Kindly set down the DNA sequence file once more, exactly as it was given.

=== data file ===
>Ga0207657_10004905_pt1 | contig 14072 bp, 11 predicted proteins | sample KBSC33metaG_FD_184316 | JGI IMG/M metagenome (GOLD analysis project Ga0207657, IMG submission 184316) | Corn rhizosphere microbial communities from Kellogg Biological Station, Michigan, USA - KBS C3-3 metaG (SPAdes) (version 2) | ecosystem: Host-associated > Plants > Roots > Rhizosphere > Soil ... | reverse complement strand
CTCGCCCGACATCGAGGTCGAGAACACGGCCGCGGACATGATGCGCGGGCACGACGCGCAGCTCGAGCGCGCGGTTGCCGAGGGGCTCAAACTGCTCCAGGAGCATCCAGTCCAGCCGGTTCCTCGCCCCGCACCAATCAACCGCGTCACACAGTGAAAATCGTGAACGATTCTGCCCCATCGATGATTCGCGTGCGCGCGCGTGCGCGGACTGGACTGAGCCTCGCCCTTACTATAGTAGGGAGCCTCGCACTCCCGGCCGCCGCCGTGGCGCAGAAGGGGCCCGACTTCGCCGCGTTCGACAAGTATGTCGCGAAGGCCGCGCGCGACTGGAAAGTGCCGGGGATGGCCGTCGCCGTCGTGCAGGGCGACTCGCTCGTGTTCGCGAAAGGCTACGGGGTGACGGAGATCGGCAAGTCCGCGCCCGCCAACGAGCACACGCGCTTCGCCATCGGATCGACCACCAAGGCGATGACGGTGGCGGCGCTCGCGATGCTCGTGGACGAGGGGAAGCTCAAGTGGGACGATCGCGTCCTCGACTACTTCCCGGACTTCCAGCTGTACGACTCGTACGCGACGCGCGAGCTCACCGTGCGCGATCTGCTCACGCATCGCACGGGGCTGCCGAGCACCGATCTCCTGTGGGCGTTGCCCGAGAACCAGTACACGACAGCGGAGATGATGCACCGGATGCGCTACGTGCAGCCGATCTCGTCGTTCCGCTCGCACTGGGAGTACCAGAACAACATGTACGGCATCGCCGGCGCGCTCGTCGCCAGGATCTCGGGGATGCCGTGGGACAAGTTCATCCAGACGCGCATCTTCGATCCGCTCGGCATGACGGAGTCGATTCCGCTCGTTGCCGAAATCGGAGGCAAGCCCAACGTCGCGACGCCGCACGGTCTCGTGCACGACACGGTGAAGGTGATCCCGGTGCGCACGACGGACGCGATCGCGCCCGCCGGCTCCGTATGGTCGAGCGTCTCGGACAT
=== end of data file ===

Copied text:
>Ga0207657_10004905_pt1 | contig 14072 bp, 11 predicted proteins | sample KBSC33metaG_FD_184316 | JGI IMG/M metagenome (GOLD analysis project Ga0207657, IMG submission 184316) | Corn rhizosphere microbial communities from Kellogg Biological Station, Michigan, USA - KBS C3-3 metaG (SPAdes) (version 2) | ecosystem: Host-associated > Plants > Roots > Rhizosphere > Soil ... | reverse complement strand
CTCGCCCGACATCGAGGTCGAGAACACGGCCGCGGACATGATGCGCGGGCACGACGCGCAGCTCGAGCGCGCGGTTGCCGAGGGGCTCAAACTGCTCCAGGAGCATCCAGTCCAGCCGGTTCCTCGCCCCGCACCAATCAACCGCGTCACACAGTGAAAATCGTGAACGATTCTGCCCCATCGATGATTCGCGTGCGCGCGCGTGCGCGGACTGGACTGAGCCTCGCCCTTACTATAGTAGGGAGCCTCGCACTCCCGGCCGCCGCCGTGGCGCAGAAGGGGCCCGACTTCGCCGCGTTCGACAAGTATGTCGCGAAGGCCGCGCGCGACTGGAAAGTGCCGGGGATGGCCGTCGCCGTCGTGCAGGGCGACTCGCTCGTGTTCGCGAAAGGCTACGGGGTGACGGAGATCGGCAAGTCCGCGCCCGCCAACGAGCACACGCGCTTCGCCATCGGATCGACCACCAAGGCGATGACGGTGGCGGCGCTCGCGATGCTCGTGGACGAGGGGAAGCTCAAGTGGGACGATCGCGTCCTCGACTACTTCCCGGACTTCCAGCTGTACGACTCGTACGCGACGCGCGAGCTCACCGTGCGCGATCTGCTCACGCATCGCACGGGGCTGCCGAGCACCGATCTCCTGTGGGCGTTGCCCGAGAACCAGTACACGACAGCGGAGATGATGCACCGGATGCGCTACGTGCAGCCGATCTCGTCGTTCCGCTCGCACTGGGAGTACCAGAACAACATGTACGGCATCGCCGGCGCGCTCGTCGCCAGGATCTCGGGGATGCCGTGGGACAAGTTCATCCAGACGCGCATCTTCGATCCGCTCGGCATGACGGAGTCGATTCCGCTCGTTGCCGAAATCGGAGGCAAGCCCAACGTCGCGACGCCGCACGGTCTCGTGCACGACACGGTGAAGGTGATCCCGGTGCGCACGACGGACGCGATCGCGCCCGCCGGCTCCGTATGGTCGAGCGTCTCGGACAT